The spring of 2011 brought perhaps the single biggest highlight in the war on terrorism since 9/11: the killing of Osama bin Laden in Pakistan. Generally, however, it was a frustrating season in the combat zones, as shown below in data from April 1 to June 30 of 2009, 2010 and 2011.
In Iraq, violence is persistent (if much reduced from five years ago). The coalition government — which took almost a year to form — is locked in a standoff between Prime Minister Nuri Kamal al-Maliki and Ayad Allawi of the main opposition party. They have failed even to agree on leaders for the Defense and Interior Ministries. Violence, stalemate and Iranian instigation have increased sectarian tensions and the potential for renewed warfare. Meanwhile, the remaining American troops are to withdraw by this fall, unless Iraqi leaders say otherwise. Such a complete American departure is bound to be highly fraught.
Pakistanis are more anti-American now than at any point since 9/11. There has been little headway this year in addressing the country’s own extremist elements or the Afghan insurgents who have found sanctuary on Pakistani soil. Economic growth remains painfully slow. Indeed, the global recession — sparked by the American financial crisis — has caused more harm there in recent years than American aid has done good.
In Afghanistan, things are looking somewhat better, as a new ambassador, Ryan C. Crocker, and top commander, Gen. John R. Allen, move into their roles. Afghans are responsible for the security of Kabul and make up about half of coalition forces in major operations. The surge has been validated by progress in the south — where health clinics are open, poppy production is down, school enrollment up and officials can travel by road (rather than by NATO helicopter). Yet violence remains frequent, corruption endemic, relations with President Hamid Karzai tense and politics frozen over a dispute about last fall’s parliamentary election. And the Obama administration has ordered one-third of American troops to withdraw by next fall, sooner than commanders had expected.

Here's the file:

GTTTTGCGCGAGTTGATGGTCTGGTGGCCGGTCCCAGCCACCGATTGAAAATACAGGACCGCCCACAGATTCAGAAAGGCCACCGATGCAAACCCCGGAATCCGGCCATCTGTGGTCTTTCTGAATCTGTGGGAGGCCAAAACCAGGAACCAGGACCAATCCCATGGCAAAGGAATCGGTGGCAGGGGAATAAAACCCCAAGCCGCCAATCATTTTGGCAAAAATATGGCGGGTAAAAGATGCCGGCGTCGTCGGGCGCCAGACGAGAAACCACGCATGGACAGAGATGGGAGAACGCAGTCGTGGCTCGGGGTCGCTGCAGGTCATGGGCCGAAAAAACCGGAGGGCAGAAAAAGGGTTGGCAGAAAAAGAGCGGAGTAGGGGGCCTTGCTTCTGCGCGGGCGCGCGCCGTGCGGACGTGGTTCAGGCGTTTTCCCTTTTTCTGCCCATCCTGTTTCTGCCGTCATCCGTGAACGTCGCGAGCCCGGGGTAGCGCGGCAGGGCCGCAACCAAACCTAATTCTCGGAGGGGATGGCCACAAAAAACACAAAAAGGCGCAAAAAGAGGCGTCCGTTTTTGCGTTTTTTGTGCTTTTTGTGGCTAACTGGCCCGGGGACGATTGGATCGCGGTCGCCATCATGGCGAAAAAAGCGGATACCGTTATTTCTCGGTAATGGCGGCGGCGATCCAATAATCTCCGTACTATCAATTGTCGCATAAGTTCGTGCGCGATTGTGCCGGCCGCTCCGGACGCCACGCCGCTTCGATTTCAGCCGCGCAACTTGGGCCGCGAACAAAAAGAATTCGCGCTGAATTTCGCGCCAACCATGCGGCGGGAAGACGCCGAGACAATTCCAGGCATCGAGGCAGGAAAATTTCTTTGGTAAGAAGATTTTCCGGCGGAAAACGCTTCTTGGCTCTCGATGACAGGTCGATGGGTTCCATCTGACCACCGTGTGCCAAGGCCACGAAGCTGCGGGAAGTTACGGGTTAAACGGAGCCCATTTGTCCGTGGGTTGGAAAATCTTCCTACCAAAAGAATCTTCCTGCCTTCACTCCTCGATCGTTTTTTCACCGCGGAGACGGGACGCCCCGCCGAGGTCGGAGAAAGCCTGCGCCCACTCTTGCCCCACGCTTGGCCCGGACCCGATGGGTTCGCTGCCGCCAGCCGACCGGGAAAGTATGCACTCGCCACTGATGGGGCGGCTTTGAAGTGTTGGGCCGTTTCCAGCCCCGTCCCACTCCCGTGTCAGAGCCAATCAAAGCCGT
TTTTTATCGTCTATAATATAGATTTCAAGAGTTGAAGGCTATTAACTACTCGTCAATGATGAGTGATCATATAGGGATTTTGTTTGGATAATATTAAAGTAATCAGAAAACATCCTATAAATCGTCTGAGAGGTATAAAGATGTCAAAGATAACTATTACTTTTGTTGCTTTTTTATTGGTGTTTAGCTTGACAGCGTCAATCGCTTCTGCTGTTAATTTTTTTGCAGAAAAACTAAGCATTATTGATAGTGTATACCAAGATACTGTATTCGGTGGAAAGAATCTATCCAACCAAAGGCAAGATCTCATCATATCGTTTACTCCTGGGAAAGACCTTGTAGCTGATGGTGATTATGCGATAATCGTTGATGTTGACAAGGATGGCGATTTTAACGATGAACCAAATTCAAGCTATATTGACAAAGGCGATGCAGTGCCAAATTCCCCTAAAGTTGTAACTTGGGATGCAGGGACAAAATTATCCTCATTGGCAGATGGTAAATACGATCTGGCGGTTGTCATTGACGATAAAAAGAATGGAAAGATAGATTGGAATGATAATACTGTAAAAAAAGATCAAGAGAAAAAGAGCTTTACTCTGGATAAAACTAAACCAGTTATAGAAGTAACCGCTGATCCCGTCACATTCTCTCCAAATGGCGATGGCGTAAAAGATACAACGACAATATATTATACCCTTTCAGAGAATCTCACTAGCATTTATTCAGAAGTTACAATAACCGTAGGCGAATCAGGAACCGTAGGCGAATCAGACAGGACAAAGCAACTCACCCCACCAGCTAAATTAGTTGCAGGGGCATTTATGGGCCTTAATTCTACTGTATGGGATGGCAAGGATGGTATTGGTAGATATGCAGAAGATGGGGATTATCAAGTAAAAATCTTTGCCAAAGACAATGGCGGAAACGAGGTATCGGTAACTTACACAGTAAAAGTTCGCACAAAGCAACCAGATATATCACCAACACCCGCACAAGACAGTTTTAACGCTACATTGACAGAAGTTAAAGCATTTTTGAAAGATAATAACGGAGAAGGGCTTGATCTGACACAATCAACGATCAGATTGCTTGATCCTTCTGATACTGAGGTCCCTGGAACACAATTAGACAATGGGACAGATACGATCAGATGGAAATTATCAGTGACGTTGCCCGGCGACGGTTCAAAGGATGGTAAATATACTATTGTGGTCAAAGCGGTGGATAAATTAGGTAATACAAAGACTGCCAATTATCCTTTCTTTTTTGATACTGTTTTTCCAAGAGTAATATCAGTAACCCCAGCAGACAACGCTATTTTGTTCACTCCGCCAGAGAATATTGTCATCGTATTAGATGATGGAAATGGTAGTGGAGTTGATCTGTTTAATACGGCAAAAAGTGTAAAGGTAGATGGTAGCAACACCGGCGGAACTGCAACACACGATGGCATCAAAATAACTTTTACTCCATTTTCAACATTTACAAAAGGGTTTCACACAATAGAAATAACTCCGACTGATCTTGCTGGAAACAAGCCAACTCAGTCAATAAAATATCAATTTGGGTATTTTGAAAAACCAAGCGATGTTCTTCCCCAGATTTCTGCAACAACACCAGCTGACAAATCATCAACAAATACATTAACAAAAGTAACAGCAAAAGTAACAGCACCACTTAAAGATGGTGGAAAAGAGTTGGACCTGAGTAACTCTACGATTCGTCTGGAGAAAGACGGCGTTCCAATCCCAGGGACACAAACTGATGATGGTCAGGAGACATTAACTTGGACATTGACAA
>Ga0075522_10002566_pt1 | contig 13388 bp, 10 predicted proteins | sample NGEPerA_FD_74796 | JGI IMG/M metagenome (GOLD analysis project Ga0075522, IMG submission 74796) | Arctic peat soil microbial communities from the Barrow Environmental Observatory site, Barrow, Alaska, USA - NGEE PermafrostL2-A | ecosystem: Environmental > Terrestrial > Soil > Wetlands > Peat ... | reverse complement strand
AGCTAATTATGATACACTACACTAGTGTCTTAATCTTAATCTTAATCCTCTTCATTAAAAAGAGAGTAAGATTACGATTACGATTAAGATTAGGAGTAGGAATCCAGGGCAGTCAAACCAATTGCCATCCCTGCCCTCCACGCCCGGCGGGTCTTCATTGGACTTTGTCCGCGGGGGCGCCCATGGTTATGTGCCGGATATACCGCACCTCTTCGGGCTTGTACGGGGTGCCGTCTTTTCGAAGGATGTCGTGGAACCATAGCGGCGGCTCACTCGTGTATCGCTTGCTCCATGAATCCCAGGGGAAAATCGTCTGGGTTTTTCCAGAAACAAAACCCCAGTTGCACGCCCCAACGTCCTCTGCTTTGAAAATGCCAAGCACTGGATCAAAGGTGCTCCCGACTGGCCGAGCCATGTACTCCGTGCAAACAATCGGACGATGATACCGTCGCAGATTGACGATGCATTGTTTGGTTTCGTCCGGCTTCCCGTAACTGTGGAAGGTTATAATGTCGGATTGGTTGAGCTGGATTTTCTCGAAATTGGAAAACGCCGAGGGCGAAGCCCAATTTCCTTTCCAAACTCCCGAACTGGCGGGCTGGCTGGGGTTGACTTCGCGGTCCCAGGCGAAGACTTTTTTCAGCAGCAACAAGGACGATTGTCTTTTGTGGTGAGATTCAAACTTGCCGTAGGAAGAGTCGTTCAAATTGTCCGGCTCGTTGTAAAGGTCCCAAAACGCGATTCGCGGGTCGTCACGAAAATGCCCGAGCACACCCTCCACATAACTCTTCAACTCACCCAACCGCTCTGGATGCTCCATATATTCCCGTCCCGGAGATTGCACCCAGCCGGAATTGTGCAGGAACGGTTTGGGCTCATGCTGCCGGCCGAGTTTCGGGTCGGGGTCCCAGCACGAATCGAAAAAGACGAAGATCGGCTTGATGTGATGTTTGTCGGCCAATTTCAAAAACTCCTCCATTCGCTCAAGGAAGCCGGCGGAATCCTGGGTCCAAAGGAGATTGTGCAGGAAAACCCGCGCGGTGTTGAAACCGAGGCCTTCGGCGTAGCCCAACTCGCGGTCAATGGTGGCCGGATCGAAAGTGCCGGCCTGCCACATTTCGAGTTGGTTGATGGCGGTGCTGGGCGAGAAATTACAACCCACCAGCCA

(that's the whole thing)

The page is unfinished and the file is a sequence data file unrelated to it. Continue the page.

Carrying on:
|Spring 2009||Spring 2010||Spring
|Civilian Deaths From War||900||700||380|
|U.S. Troops in Iraq||134,000||92,000||46,000|
|U.S. Troop Deaths||59||22||28|
|Iraqi Security Forces||645,000||666,000||670,000|
|Iraqi Security Force Deaths||135||118||159|
|Oil Production (in millions of barrels/day; prewar: 2.5)||2.4||2.4||2.5|
|Electricity Production (in megawatts; prewar: 4,000)||6,000||5,600||6,400|
|Citizens Happy with Iraq’s direction (percent)||51||41||38|
|Civilian Deaths from War||1,000||750||750|
|Pakistani Forces Deployed to North and West of Country||147,000||100,000||147,000|
|U.S. Drone Strikes||13||19||21|
|Pakistani Army Deaths Battling Insurgents (annualized)||1,185||640||1,050|
|Competitiveness Rating (of business climate; out of total countries rated; by the World Economic Forum)||101/134||101/133||123/139|
|G.D.P. Growth Rate (percent)||2.0||3.0||4.0|
|Inflation Rate (percent)||20.8||11.7||16.0|
|U.S. Aid (in billions of dollars)||3.0||4.5||2.5|
|Citizens with a Favorable View of U.S.(percent)||16||17||12|
|Citizens Unhappy with Pakistan’s Direction (percent)||89||84||92|
|Civilian Deaths from War||640||700||850|
|U.S. Troops in Afghanistan||50,000||88,000||99,000|
|Other Foreign Forces||32,000||40,000||42,000|
|U.S./Other Foreign Troop Deaths||43/36||114/74||128/44|
|Afghan Security Forces||165,000||225,000||295,000|
|Afghan Security Force Deaths||235||335||350|
|G.D.P. Growth Rate (percent)||20.4||8.2||8.0|
|Children in School (in millions)||6.3||7.0||8.2|
|Key||More Favorable||Favorable||Less Favorable|